Good news about Dennis Haines… finally!
Last week, I wrote about Vietnam Vet. Dennis Haines’s difficulty in getting a medication approved by the V.A. for treatment for Hepatitis C – an infectious disease that he contracted after he had unintentionally received tainted blood while being treated by the 24th Evacuation Hospital in Long Binh.
One week ago, I had contacted Pennsylvania Senator Pat Toomey’s office and asked for help on behalf of Haines. During the follow-up process, I spoke with Lauren Sanchez, Sen. Toomey’s constituent representative in Allentown, PA – the office that was handling Dennis’s case. Sanchez said that she had been in touch with Haines and had sent him a privacy statement and that she would follow up. Due to privacy, however, she could not share any details with me.
“Understand,” I said. “Just get Dennis the help he needs ASAP. He’s in stage-4 liver disease.”
On Thursday (May 5), I received this message from John Baldwin, Haines’s original Vietnam surgeon who literally saved his life.
“John, Just got a call from Inga [at] the pharmacy.
“She put the Harvoni prescription [the best treatment for Hep. C] through and the pharmacy will be calling me to pick it up, which should be today or tomorrow.
“Finally, things are moving forward and I should have the medicine real soon! The only thing that could hold it up a day is if the pharmacy has none on the shelf. If that’s the case it would only take an additional day. Waiting on the next phone call now, and will be at the V.A. volunteering tomorrow and Monday. I should be there to get it right away.”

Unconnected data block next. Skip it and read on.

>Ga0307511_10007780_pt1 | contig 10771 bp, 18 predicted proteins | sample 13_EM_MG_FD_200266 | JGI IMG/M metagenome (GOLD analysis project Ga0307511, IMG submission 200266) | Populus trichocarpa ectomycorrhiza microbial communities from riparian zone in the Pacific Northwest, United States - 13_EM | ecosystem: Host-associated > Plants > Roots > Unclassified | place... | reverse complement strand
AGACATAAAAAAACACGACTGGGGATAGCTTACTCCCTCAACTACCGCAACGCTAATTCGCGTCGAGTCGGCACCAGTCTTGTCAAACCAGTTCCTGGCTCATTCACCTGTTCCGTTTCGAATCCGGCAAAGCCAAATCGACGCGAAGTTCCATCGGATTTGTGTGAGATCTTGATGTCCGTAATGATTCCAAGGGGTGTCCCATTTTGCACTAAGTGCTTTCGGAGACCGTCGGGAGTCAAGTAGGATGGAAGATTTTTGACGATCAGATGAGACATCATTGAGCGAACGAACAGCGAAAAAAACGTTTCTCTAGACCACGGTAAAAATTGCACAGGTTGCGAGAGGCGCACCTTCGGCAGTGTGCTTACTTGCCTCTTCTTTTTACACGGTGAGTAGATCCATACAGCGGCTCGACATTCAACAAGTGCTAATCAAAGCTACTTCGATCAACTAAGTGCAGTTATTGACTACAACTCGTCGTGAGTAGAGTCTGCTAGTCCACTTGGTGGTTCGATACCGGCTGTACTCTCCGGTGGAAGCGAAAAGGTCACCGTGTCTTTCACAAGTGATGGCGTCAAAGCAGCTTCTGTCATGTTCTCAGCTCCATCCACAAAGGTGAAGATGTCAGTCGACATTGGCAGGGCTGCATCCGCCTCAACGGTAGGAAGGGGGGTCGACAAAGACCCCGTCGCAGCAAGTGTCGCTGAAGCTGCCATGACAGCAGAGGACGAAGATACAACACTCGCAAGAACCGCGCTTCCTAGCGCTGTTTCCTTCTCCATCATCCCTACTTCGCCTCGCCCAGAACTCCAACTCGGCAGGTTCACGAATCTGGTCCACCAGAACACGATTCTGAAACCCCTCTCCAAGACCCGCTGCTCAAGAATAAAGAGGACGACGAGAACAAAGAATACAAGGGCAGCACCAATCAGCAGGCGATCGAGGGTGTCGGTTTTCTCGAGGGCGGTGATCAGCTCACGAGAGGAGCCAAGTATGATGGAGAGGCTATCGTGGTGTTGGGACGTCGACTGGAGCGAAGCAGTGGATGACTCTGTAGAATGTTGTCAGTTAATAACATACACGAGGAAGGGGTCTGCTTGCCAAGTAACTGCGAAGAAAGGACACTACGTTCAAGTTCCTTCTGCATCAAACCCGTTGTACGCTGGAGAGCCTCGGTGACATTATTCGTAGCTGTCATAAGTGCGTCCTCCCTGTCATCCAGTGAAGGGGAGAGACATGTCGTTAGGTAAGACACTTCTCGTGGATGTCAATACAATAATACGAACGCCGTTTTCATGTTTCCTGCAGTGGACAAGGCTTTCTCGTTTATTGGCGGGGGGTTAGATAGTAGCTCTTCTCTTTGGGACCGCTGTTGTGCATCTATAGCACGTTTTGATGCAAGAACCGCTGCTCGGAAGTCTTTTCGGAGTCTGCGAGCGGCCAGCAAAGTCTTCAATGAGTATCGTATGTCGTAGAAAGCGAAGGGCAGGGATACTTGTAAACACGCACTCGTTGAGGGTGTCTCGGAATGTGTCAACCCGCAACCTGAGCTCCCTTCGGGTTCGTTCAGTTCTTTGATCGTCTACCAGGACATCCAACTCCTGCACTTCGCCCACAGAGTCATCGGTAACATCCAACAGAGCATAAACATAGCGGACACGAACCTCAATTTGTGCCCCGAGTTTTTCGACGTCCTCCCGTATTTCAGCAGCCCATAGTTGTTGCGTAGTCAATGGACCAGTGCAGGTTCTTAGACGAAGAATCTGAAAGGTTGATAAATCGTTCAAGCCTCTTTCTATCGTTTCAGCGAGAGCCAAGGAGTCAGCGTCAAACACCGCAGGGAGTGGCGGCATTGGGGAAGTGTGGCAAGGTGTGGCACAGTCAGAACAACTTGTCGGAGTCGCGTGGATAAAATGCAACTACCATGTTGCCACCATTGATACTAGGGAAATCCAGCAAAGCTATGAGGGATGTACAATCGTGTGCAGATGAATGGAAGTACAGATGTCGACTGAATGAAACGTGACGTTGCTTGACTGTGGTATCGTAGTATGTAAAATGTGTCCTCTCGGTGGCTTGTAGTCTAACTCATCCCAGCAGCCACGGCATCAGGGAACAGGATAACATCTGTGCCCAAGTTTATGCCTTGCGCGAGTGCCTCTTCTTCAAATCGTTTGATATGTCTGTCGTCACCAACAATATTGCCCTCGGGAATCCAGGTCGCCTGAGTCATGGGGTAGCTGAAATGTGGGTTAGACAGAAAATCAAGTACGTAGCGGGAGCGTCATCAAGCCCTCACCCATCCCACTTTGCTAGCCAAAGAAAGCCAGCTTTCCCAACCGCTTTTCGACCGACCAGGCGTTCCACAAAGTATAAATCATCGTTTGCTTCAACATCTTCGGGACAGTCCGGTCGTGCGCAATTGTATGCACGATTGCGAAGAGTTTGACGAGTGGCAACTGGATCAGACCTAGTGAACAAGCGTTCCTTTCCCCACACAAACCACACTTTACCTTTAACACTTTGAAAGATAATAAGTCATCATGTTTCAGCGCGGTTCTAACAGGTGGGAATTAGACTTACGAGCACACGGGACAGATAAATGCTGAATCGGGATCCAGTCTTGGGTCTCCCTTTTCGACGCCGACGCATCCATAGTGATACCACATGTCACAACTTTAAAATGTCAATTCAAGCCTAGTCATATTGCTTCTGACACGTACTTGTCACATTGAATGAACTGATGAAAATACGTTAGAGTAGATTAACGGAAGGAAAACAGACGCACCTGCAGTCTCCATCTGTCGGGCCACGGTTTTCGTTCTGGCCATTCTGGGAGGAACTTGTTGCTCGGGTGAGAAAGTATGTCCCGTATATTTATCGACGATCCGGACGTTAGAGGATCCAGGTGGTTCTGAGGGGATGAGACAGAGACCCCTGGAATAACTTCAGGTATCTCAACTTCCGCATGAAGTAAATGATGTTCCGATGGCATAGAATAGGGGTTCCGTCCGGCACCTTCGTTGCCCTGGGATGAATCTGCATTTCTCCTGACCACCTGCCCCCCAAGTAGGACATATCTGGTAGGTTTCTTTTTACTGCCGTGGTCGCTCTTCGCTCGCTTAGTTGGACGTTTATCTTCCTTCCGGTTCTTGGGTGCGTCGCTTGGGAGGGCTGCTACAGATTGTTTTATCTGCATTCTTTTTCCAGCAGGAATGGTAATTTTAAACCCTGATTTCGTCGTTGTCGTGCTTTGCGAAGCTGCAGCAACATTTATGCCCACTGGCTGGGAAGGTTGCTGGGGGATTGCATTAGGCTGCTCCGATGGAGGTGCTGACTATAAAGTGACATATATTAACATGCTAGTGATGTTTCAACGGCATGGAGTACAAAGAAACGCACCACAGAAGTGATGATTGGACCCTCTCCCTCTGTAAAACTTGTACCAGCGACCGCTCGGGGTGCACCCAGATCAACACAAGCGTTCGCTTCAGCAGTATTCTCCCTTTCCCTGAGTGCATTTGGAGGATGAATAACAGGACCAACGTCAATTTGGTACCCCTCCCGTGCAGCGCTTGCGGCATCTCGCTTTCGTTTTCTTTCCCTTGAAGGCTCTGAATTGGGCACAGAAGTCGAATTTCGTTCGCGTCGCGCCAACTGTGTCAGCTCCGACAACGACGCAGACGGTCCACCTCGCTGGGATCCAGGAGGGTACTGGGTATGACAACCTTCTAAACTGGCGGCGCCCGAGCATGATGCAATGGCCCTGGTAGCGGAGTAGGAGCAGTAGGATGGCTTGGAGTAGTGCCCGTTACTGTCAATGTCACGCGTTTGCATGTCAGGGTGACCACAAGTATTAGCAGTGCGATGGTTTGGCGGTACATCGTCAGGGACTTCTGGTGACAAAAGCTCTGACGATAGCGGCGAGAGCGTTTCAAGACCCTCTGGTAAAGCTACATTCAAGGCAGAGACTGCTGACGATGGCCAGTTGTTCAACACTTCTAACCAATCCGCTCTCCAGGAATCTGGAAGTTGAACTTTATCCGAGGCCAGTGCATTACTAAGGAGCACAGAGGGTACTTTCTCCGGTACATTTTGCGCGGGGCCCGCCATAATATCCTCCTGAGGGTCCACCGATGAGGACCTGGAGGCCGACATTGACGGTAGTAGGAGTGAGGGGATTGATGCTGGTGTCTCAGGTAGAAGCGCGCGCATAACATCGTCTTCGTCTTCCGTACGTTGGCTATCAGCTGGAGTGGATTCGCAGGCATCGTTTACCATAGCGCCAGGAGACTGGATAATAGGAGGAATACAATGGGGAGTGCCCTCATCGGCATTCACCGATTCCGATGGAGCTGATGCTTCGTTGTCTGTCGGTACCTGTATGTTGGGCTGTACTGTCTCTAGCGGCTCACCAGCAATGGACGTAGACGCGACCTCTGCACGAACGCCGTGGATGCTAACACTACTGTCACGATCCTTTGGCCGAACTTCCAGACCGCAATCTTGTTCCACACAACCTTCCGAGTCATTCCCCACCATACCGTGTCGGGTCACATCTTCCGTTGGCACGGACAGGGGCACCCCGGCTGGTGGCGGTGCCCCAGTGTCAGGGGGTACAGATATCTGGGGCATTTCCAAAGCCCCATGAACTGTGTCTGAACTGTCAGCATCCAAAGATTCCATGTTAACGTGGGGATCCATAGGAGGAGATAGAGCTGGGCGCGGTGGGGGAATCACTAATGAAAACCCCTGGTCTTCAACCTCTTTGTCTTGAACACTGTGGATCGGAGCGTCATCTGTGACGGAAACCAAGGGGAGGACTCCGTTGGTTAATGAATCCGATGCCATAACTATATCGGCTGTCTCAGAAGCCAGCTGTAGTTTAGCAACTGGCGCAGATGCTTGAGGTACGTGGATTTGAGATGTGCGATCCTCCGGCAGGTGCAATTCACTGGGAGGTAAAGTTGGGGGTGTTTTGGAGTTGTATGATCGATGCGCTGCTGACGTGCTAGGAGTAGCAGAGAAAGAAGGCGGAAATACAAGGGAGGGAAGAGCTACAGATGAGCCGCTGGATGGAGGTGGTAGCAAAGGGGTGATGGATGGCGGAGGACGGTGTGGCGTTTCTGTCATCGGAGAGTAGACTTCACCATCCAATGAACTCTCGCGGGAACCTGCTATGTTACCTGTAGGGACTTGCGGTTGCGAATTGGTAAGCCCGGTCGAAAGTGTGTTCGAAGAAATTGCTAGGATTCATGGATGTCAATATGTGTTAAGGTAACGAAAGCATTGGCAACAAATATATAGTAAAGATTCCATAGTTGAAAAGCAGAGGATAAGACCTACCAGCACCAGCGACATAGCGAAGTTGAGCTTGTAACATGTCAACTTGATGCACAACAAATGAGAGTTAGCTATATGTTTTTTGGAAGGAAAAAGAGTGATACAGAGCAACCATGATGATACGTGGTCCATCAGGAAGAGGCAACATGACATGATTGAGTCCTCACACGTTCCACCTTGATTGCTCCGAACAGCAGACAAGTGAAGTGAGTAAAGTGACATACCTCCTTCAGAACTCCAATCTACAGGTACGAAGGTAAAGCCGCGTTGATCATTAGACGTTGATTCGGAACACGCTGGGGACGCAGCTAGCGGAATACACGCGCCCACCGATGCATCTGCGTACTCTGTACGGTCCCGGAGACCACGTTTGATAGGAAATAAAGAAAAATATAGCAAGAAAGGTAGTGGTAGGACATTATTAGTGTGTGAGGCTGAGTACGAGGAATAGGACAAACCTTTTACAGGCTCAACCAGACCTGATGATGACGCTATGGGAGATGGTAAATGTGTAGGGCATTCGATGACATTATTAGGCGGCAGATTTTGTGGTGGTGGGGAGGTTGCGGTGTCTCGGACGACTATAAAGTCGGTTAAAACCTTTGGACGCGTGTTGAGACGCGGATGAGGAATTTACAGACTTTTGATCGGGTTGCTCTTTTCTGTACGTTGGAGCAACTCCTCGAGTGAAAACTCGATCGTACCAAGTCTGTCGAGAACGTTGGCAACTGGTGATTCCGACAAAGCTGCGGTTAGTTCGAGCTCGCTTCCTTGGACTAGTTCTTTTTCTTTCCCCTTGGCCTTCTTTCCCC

Yes, you read that last part right!
In spite of his delayed treatment schedule; in spite of the phone calls and follow-ups, Dennis still manages to volunteer to help others at the office that put his life at risk.
Another message from Baldwin confirmed that Dennis has received the medication and is currently being treated.
“On May 5, 2016 Dennis Haines received the RX for Harvoni and secured the medication and will receive his first treatment on May 6.
“He will follow-up with Senator Toomey’s office in an effort to help other veterans who are in the same situation… This treatment should CURE this disease,” Baldwin writes, “which has ravished Sgt. Haines for nearly 40 years, damaging his liver and requiring difficult and brutal chemotherapy which was ‘all we had’ until this breakthrough.”
Yesterday, May 8, Haines contacted Baldwin.
“John, I picked up the medicine first thing Friday morning. I started taking it yesterday and today for the second time. So far everything is going well! I really hope this one works! I hope you are both having a nice Mother’s Day.
“Take care, Dennis”
I intend to write a letter of thanks to Senator Toomey’s D.C. office as well as his representative in the Allentown office.
In 2004, Dennis Haines was nominated for an “Images of Bravery Award.” This national award was presented to him by the California Vietnam Veterans Officers later that same year. Part of his story reads as follows:
“Dennis was eighteen, had finished high school and was working on an Associate degree in Architectural Engineering when he was drafted in October 1967.
“On the night of December 6, 1968, as an E-4, he was leading his squad toward a suspected VC-occupied village. Two AK-47 rounds struck and blew away the right side of his head, and he was quickly brought to the 24th Evacuation Hospital in Long Binh, where Drs. John Baldwin (a sponsor) and Floyd Robinson operated on his brain. After a stormy post-operative week, it was apparent he would live, and he followed the usual disability.
“Further surgery to place a plate in his skull and two more years of intense rehabilitation followed, but despite this, Dennis has essentially no use of his left leg or arm, and stands only for important events with the aide of a locking steel brace. He is unable to drive even ‘a handicapped equipped’ vehicle, so that all transportation must be public or from loving friends and family.”
While I am pleased to hear that Dennis has finally received the treatment he so urgently needed, I kept thinking, how many others? How many more veterans are facing similar delays?
“Americans should never rest on one man’s victory,” Baldwin wrote me, “but continue to insist that procrastination, and delay to save money and go home early at the V.A. SHOULD NEVER be acceptable practice.”